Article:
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Moving up to business leadership

By Professor Philip RosenzweigPhilip Rosenzweig, Professor Michael D. WatkinsMichael D. Watkins and Karine Avagyan
with Michelle Perrinjaquet

There are many schools of thought on the difference between leadership and management, which can be more confusing than enlightening. To establish a common understanding of leadership, Professor Watkins defines effective leaders as those who “mobilize, focus and sustain sources of potential energy in people and organizations to achieve the desired goals.” They define and communicate the company’s business mission/vision, establish business goals and strategies, design and transform organizational systems, shape organizational decision making, negotiate and build alliances, drive flawless execution and foster organizational learning and adaptation. There are three levels of leadership: personal, people and business, each calling for different skills and capabilities. The biggest shift occurs in the transition from people to business leadership, when the need for both delegation and well-thought internal and external communication are crucial.

Seven seismic shifts in the transition to business leadership

Research shows that there are seven seismic shifts1 that take place when leaders make the transition from leading one function to leading an enterprise, taking responsibility for profit and loss and the oversight of executives across corporate functions. 

the 7 seismic shifts
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At a recent IMD Discovery Event in Lausanne, 52 senior executives from 36 companies gathered to explore the challenges of moving up to business leadership.
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  • Specialist to Generalist. Understanding key functions and learning how to evaluate and develop leaders in those functions.
  • Analyst to Integrator. Establishing overall direction and leading teams in integrative decision-making and problem-solving. Understanding and managing core trade-offs (top-line vs. bottom line, long- vs. short-term, innovation vs. execution, sales vs. operations).
  • Tactician to Strategist. Thinking strategically, recognizing patterns and being able to move fluidly between the big picture and the details. Having a game-playing mentality to anticipate competitors’ moves and countermoves and the ability to use powerful simplifications.
  • Problem-solver to Agenda-setter. Many managers are promoted based on their effective problem-solving and crisis management skills, while business leaders need to define the problems the organization needs to solve, aligning and communicating priorities.
  • Bricklayer to Architect. Understanding how to diagnose and design organizational systems and drive organizational change.
  • Warrior to Diplomat. Being able to navigate the political currents of the organization and its environment, understanding how power, influence and culture work, diagnosing and building influence networks and alliances.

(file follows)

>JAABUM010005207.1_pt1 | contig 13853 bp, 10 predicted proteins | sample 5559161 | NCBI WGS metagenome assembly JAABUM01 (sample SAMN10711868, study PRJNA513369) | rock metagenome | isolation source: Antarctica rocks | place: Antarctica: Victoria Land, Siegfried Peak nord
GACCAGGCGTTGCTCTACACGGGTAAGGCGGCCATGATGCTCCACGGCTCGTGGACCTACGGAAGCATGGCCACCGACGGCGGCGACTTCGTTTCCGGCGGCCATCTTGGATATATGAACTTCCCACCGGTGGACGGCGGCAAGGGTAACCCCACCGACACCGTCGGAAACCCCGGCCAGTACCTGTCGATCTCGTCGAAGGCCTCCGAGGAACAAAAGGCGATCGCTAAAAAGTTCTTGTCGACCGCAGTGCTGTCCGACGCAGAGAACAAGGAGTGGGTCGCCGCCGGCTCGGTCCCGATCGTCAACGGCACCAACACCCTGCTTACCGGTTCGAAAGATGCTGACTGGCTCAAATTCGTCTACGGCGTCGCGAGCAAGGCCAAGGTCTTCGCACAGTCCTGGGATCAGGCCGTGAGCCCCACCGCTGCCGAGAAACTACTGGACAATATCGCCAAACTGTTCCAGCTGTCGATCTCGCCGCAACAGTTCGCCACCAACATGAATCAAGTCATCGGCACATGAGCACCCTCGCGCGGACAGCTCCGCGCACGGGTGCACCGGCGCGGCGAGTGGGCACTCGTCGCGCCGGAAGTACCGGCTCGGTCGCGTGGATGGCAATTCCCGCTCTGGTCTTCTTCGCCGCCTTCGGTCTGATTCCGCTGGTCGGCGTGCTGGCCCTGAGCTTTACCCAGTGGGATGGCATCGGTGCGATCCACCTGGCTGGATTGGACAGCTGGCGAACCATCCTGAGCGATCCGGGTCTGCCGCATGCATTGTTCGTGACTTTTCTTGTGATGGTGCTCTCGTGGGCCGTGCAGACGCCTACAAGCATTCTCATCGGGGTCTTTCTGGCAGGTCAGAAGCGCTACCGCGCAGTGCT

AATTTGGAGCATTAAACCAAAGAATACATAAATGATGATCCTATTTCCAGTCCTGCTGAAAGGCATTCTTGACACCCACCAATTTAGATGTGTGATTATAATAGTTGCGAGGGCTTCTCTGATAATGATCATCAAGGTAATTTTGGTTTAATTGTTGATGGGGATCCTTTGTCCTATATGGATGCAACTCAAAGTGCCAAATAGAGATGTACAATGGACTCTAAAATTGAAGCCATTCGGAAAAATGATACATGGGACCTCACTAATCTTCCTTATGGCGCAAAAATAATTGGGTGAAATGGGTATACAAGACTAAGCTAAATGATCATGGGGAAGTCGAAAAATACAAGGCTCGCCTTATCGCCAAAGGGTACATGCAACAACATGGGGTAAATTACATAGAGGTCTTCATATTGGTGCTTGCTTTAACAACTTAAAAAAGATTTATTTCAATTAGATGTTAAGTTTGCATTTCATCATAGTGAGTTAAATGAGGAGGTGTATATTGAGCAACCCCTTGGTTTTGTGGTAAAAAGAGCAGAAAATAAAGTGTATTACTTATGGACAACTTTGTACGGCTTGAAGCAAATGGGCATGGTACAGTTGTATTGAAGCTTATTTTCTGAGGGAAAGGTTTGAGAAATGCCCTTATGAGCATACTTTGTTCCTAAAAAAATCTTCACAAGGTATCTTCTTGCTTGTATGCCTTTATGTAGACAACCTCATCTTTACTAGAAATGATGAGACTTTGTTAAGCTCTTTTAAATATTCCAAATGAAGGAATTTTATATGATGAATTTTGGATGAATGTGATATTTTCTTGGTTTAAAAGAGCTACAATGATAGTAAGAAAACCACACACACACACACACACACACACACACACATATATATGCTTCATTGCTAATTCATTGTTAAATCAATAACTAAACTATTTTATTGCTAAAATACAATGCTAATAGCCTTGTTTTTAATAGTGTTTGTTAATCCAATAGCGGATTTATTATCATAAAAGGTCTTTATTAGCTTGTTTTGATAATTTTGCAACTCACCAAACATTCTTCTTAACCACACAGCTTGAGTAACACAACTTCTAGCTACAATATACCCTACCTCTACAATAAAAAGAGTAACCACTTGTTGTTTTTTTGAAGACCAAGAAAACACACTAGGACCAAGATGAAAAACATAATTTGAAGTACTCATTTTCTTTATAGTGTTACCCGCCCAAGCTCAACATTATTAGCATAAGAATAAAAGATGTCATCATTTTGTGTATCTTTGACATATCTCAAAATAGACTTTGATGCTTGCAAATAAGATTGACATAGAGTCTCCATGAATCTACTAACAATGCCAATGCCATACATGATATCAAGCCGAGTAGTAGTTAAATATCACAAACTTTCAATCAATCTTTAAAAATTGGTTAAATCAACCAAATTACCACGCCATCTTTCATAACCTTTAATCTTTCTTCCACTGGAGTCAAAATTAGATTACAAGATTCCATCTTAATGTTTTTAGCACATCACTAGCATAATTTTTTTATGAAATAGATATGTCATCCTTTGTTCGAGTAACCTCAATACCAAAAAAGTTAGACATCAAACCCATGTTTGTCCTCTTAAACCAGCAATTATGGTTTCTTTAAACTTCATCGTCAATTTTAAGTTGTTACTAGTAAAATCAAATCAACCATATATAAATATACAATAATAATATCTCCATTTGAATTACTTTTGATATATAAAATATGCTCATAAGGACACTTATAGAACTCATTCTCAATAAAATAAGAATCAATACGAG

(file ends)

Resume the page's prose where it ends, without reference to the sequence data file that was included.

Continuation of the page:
• Supporting Cast to Lead Role. Business leaders should be aware of the influence (even unintended) they have on the values, behaviour and culture of their organizations.

Although these seismic shifts are all equally important, we will focus on just two of them – from Tactician to Strategist, and from Bricklayer to Architect.

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From Tactician to Strategist

This is one of the most essential shifts a leader undergoes in the transition from functional leader to business leader. The strategist must be able to recognize important patterns in complex environments, move effortlessly from the minutiae to the “big picture,” anticipate and influence the moves and countermoves of competitors.

According to Professor Rosenzweig, the essence of strategic thinking is the ability to recognize what drives business performance in your organization – a holistic understanding that is difficult to attain in just one particular function. The three major areas that drive business performance are:

  • Industry – the competitive dynamics we face
  • Strategy – the choices we make to compete in the industry
  • Execution – how we mobilize resources to deliver results.

There is an ongoing debate as to what is the most important – strategy or execution. In reality, both are essential but to a different degree at different times depending on the company’s situation. In any case, business leaders have to be highly skilled at both.

Hambrick and Frederickson2 define strategy as “an integrated set of choices,” i.e. where to compete (what products/services to offer and markets to serve), what activities to perform, what competitive position to take (to differentiate ourselves), and what business model to adopt.

Strategy is both complex and simple at the same time. On the one hand, it draws on all functions, combines external forces and internal capabilities and involves the actions and counteractions of rivals. On the other hand, it is simply a set of choices a company must make.

From Bricklayer to Architect

Business leaders should be able to analyze and design their organizations so that strategy, structure, operating models and capabilities fit together effectively. This requires an understanding of the key elements of organizational architecture, as illustrated in the STAR model (see Figure 1). As a static exercise, the STAR model is an effective diagnostic tool. Nevertheless, the whole model should be dynamic and adapted to changing strategy and/or environment. When a leader decides to redesign their organization, preference should be given not only to restructuring but also to making small continuous adjustments in all the elements.

The first thing a leader should do after setting a new strategy is to adapt the organizational structure to fit, bearing in mind that there are no perfect organizational structures – it’s all about trade-offs. Only after that should he or she move to defining and adapting processes, upgrading people’s capabilities and skills and putting in place a system of KPIs and incentives.

Figure 1: The Star Model

Any efficient organizational structure should have clearly defined responsibilities, accountability and authority, and effectively combine activities. It can be organized across various dimensions: functions, businesses, geographies, customer segments, projects, etc. As companies evolve and add more regions, divisions, product lines and functions, they tend to end up with a complex and asymmetrical structure. This creates an additional challenge for business leaders in optimizing the structure to increase efficiency of business activities.